Algeria protests undiminished even after Abdelaziz Bouteflika's departure
Ten days after the country's long-term president stepped down, protesters say they want a more comprehensive change
Despite the fact that President Abdelaziz Bouteflika resigned nearly two weeks ago, hundreds of thousands of protesters are still taking to the streets of Algeria demanding a more comprehensive change in the North African nation’s leadership.
On Friday, mass rallies across the capital led to clashes with the police that left more than 200 arrested and over 80 officers injured.
Police in anti-riot gear fired tear gas to disperse a crowd of several hundred youths in the city centre, witnesses said, after an otherwise largely peaceful march joined by families throughout the day.
The police said that 180 people were arrested after clashes sparked by "infiltrators" among the demonstrators who injured 83 policemen.
The 82-year old Mr Bouteflika stepped down after 20 years in power 10 days ago, bowing to pressure from the army and weeks of demonstrations mainly by young people seeking change in the country.
But the protests, which began on February 22 and have been largely peaceful, have continued as many want the removal of an elite that has governed Algeria since independence from France in 1962 and the prosecution of people they see as corrupt.
Mr Bouteflika has been replaced by Abdelkader Bensalah, head of the upper house of parliament, as interim president for 90 days until a presidential election on July 4.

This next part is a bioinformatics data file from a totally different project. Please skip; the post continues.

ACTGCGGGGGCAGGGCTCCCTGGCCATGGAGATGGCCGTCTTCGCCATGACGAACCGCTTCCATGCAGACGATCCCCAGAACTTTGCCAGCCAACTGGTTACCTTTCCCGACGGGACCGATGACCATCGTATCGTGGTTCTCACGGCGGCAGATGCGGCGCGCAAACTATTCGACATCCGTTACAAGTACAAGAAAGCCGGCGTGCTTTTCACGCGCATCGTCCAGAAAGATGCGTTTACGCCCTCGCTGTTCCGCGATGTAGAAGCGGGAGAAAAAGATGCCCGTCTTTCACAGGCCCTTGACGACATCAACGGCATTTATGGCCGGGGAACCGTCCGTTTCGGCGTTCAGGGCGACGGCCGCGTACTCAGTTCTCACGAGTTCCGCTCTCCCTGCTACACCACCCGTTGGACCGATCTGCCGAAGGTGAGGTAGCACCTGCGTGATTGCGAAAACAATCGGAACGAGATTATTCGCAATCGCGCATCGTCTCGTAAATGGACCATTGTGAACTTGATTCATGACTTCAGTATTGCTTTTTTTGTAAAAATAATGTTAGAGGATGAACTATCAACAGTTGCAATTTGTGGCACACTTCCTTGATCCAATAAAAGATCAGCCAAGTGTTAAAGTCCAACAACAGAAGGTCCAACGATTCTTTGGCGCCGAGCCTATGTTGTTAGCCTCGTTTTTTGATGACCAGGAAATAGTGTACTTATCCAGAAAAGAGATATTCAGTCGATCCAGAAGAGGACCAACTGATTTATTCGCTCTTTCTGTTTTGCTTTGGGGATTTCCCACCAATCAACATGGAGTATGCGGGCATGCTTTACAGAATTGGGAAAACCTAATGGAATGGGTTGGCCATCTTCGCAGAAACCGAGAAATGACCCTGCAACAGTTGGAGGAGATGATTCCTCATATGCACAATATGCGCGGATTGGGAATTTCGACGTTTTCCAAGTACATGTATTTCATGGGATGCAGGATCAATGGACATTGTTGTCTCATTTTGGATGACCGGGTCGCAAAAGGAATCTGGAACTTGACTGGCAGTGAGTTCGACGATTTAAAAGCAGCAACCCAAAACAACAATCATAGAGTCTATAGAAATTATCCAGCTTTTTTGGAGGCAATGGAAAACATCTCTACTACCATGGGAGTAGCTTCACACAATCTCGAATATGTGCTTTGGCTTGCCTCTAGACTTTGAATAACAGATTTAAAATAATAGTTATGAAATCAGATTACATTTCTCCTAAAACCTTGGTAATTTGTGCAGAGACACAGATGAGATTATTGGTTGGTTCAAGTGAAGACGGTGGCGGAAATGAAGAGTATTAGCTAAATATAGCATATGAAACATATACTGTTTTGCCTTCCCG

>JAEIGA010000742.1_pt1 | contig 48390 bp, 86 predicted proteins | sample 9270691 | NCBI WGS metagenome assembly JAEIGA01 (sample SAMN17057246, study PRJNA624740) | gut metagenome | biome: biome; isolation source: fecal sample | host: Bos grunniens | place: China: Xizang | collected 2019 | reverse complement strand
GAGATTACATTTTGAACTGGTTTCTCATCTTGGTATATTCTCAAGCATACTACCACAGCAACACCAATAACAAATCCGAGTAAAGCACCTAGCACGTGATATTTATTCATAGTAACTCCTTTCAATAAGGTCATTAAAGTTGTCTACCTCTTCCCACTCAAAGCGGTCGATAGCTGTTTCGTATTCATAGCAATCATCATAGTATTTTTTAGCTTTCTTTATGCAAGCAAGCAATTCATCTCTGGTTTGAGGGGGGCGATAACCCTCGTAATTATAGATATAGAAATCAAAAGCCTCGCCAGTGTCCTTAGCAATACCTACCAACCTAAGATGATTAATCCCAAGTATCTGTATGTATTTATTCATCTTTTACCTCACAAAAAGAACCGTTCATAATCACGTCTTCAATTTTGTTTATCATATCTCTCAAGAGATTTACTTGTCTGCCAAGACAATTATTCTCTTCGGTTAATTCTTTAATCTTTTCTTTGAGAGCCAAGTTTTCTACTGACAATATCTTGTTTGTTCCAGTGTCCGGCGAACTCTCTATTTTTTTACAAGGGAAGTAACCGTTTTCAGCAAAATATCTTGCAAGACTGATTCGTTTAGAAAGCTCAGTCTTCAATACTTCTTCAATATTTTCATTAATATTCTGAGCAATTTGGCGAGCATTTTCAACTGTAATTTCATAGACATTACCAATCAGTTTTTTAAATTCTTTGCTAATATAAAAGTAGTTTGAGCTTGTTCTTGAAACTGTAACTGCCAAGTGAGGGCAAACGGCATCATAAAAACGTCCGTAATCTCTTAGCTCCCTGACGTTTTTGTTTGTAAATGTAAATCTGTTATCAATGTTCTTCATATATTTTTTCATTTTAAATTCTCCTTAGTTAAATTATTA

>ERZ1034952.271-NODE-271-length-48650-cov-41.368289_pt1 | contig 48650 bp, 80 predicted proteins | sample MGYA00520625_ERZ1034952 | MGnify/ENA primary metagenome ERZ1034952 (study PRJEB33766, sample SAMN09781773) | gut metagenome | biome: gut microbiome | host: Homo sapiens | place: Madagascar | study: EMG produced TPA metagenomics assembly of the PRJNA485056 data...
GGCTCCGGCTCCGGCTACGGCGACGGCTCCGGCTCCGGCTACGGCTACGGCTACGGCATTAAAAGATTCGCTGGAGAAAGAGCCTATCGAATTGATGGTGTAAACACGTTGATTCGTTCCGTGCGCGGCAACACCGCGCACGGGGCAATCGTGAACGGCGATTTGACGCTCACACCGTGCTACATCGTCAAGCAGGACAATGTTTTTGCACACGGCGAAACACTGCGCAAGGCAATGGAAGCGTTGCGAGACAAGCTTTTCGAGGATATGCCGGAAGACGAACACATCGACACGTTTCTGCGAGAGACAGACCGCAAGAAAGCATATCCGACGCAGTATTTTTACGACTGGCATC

"No to Bensalah," the protesters chanted on Friday.
"We want the prosecution of all corrupt people" and "no to the gang", said banners held up by the protesters. Many waved Algeria's white, green and red crescent moon flag.
"We came out today to say that Bensalah's position is unconstitutional," one of the protesters, who gave his name as Nawal said.
"We do not deserve military rule. We deserve a democratic and free Algeria," he added.
Ali Badji, a 52-year-old grocer holding his son on his shoulders, said: "We are still sticking to our demands. We want a radical change."
State television said similar protests took places in most cities.
Police in a statement said they had arrested members of an unspecified "terrorist group" and also some foreigners who had planned to incite protesters to violence. The statement gave no details.
More than one in four people under the age of 30 are unemployed – one of the central grievances of protesters who want the economy liberalised and diversified to reduce its reliance on its oil and gas production.
On Wednesday, Algeria's army chief, Lt Gen Ahmed Gaed Salah, said he expected to see members of the ruling elite close to Bouteflika, who he called a "gang", prosecuted for corruption and said he would support a transition toward elections.
The army initially monitored the unrest from the sidelines. Then Lt Gen Salah intervened, declaring Mr Bouteflika – rarely seen in public since suffering a stroke in 2013 – unfit to rule.
Updated: April 13, 2019 04:53 PM